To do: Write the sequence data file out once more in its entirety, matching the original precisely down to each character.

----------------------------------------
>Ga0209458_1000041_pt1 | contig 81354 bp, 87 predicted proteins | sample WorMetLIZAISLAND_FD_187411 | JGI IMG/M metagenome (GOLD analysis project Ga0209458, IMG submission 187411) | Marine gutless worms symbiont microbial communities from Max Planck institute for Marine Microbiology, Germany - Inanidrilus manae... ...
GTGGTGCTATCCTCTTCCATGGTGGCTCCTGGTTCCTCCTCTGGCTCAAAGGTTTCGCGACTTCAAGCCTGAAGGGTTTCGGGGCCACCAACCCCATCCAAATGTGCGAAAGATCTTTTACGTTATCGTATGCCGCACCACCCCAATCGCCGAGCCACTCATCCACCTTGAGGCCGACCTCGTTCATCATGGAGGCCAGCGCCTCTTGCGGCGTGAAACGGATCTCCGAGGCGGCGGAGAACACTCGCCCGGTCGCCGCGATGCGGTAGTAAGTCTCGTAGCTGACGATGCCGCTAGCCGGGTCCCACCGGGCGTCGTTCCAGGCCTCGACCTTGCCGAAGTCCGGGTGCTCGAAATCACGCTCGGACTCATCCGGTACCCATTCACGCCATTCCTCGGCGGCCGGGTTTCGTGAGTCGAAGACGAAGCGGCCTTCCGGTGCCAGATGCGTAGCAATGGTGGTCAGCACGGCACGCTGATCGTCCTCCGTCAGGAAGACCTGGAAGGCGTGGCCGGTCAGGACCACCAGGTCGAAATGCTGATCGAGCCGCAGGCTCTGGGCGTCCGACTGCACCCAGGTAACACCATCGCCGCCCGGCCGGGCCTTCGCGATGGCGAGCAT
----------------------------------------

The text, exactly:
>Ga0209458_1000041_pt1 | contig 81354 bp, 87 predicted proteins | sample WorMetLIZAISLAND_FD_187411 | JGI IMG/M metagenome (GOLD analysis project Ga0209458, IMG submission 187411) | Marine gutless worms symbiont microbial communities from Max Planck institute for Marine Microbiology, Germany - Inanidrilus manae... ...
GTGGTGCTATCCTCTTCCATGGTGGCTCCTGGTTCCTCCTCTGGCTCAAAGGTTTCGCGACTTCAAGCCTGAAGGGTTTCGGGGCCACCAACCCCATCCAAATGTGCGAAAGATCTTTTACGTTATCGTATGCCGCACCACCCCAATCGCCGAGCCACTCATCCACCTTGAGGCCGACCTCGTTCATCATGGAGGCCAGCGCCTCTTGCGGCGTGAAACGGATCTCCGAGGCGGCGGAGAACACTCGCCCGGTCGCCGCGATGCGGTAGTAAGTCTCGTAGCTGACGATGCCGCTAGCCGGGTCCCACCGGGCGTCGTTCCAGGCCTCGACCTTGCCGAAGTCCGGGTGCTCGAAATCACGCTCGGACTCATCCGGTACCCATTCACGCCATTCCTCGGCGGCCGGGTTTCGTGAGTCGAAGACGAAGCGGCCTTCCGGTGCCAGATGCGTAGCAATGGTGGTCAGCACGGCACGCTGATCGTCCTCCGTCAGGAAGACCTGGAAGGCGTGGCCGGTCAGGACCACCAGGTCGAAATGCTGATCGAGCCGCAGGCTCTGGGCGTCCGACTGCACCCAGGTAACACCATCGCCGCCCGGCCGGGCCTTCGCGATGGCGAGCAT